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Valentino Dixon will draw your course

June 08, 2021

VIVID DETAIL Dixon uses colored pencils to create his meticulous golfscapes.

This drawing of Sebonack Golf Club in Southampton, N.Y., hangs in the entrance of the clubhouse. It was commissioned by the club’s owner, Michael Pascucci, for $50,000. During quarantine Pascucci phoned artist Valentino Dixon after watching a TV show about his extraordinary life, which readers of Golf Digest know took a twist when Dixon mailed his work to our magazine while imprisoned for a murder he did not commit.

Pascucci got Dixon’s number from his golf buddy, Bryant Gumbel, who happened to be the host of the segment on HBO Real Sports. Next he mailed several photos of his beloved Long Island links to Dixon and told him to pick one. Dixon did, and he recommended a large size across four panels (a retained workaround technique he developed for creating large art in a cramped cell) and named his price.

“I said you got it. But he refused any money upfront,” Pascucci says. “I asked him, ‘How do you know I’m good for it?’ ”

Dixon has been exonerated and out for more than two years and lives with his grandmother in Buffalo. Among many new skills of the modern world, he has learned to use a smartphone and could have Googled Pascucci to know that he is a businessman of integrity with his own remarkable journey. But the truth is, 27 years looking over his shoulder in a dangerous environment cultivated within Dixon a sixth sense for judging character quickly.

The drawing took three months to complete. In this time Dixon also sold a piece to Michelle Obama. He told me about it right away, and during the holidays I had fun dropping to friends and family that I knew what Barack Obama was getting for Christmas, even though he didn’t. Recently, tennis great John McEnroe commissioned work, asking Dixon to apply his green pencils toward rendering the grasses of Wimbledon.

But not all collectors of Valentino Dixons are high-profile. Dr. Christian Daniel is a family-care physician practicing in Wilmington, N.C. He hasn’t played golf since he was a kid but has a passion for outsider art. “The label ‘outsider’ applies to self-taught or untrained artists who aren’t making work predicated on art historical references,” says Andrew Edlin, owner of The Outsider Art Fair and the man who arranged the sale with McEnroe. Often, they come from the fringes of society and create art out of necessity. Daniels recently completed a major sale to a museum of a Minnie Evans piece he picked up for close to nothing. The late Evans was a Black domestic worker on an estate in Wilmington who often gave away her psychedelic crayon drawings for free.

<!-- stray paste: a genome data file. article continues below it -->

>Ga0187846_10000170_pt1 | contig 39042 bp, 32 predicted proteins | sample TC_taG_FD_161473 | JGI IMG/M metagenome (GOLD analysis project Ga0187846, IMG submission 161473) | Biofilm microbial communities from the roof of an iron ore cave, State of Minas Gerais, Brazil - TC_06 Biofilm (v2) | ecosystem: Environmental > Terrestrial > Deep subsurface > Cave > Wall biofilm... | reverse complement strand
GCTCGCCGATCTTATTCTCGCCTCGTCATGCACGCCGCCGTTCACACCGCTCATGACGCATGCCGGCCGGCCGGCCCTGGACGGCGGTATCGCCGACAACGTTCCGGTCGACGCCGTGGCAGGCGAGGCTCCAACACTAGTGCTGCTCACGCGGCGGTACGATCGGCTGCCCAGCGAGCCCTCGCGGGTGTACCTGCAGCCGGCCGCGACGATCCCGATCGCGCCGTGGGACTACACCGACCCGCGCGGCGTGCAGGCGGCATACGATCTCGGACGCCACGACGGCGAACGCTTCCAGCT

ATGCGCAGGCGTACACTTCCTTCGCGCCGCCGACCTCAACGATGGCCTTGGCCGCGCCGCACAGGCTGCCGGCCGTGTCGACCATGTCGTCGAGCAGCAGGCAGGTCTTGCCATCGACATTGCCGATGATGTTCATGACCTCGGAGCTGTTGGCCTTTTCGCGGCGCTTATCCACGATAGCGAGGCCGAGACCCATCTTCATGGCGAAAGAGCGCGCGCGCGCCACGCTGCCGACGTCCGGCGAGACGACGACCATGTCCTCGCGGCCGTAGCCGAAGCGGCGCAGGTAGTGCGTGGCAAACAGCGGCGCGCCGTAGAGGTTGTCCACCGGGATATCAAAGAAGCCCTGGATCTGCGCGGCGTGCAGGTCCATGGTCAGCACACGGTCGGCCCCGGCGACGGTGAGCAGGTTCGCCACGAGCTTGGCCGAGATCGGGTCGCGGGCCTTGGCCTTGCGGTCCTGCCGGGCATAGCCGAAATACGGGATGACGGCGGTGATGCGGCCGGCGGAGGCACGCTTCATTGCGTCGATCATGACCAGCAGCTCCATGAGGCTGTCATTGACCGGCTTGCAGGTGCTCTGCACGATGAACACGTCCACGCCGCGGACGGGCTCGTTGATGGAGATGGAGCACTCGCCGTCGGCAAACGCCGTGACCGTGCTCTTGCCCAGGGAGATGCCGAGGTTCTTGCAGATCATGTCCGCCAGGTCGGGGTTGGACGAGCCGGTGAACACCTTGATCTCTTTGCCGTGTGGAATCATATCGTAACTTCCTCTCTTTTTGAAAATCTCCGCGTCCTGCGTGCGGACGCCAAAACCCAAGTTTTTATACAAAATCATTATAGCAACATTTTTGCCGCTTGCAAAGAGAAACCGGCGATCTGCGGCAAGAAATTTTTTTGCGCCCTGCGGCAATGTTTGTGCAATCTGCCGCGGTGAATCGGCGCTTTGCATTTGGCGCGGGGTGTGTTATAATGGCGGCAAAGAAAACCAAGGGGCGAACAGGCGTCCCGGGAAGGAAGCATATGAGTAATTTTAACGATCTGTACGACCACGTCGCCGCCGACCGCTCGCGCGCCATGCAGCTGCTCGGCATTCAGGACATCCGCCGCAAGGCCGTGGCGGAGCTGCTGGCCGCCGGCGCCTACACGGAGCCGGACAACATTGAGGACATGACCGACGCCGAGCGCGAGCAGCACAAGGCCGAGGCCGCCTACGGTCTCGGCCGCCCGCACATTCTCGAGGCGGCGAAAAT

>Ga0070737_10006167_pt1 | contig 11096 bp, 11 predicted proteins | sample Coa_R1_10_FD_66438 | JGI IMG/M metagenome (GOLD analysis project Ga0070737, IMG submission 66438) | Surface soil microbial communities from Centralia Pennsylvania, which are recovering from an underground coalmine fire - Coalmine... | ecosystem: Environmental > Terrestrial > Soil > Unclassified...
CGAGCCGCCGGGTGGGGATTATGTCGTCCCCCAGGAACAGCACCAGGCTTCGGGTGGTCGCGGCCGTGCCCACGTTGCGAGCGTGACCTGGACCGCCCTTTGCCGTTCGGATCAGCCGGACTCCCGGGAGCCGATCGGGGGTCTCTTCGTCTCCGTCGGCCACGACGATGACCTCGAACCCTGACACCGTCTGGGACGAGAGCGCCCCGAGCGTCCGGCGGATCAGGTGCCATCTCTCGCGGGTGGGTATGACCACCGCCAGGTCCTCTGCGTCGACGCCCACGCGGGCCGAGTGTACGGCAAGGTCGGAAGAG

“In the outsider world, you appreciate the art but often it’s the story that gets you,” Daniel says. “Like Evans, Dixon’s art speaks for itself. You don’t have to give a damn about his story to be wowed by the talent and beauty.” Daniel actually gives much more than a damn. He has hosted Dixon in his home and has advised him on his potential to be a social-justice advocate.

Daniel owns more than 20 Dixons, mostly the 7-by-9-inch size that were the first experiments in prison. “They’re so much better in person, tight and small, clearly done by a guy who had all the time in the world to make them perfect.” The packaging, however, nearly gave Daniel a coronary. “He’d stuck the drawing between two sheets of printer paper and put it in a priority-mail envelope.”

Worry no more. Dixon has since upped his shipping game to a pro level.

Watch our fun 'Off-Course' video with Spieth below:

As the writer who introduced Dixon’s case to the golf world, I’ve facilitated a handful of art sales in the way Gumbel did for Pascucci. I’ve always done so with slight unease, as there’s a saying in journalism that we’re not here to put people in business or out of business. The humanity here probably transcends that rule, but I have no desire to be an art broker. I simply want to announce that Valentino Dixon is set up to fulfill commissions. You can email his assistant at Liz@ValentinoDixon.com. Prices begin at $3,000, and delivery will fluctuate according to demand.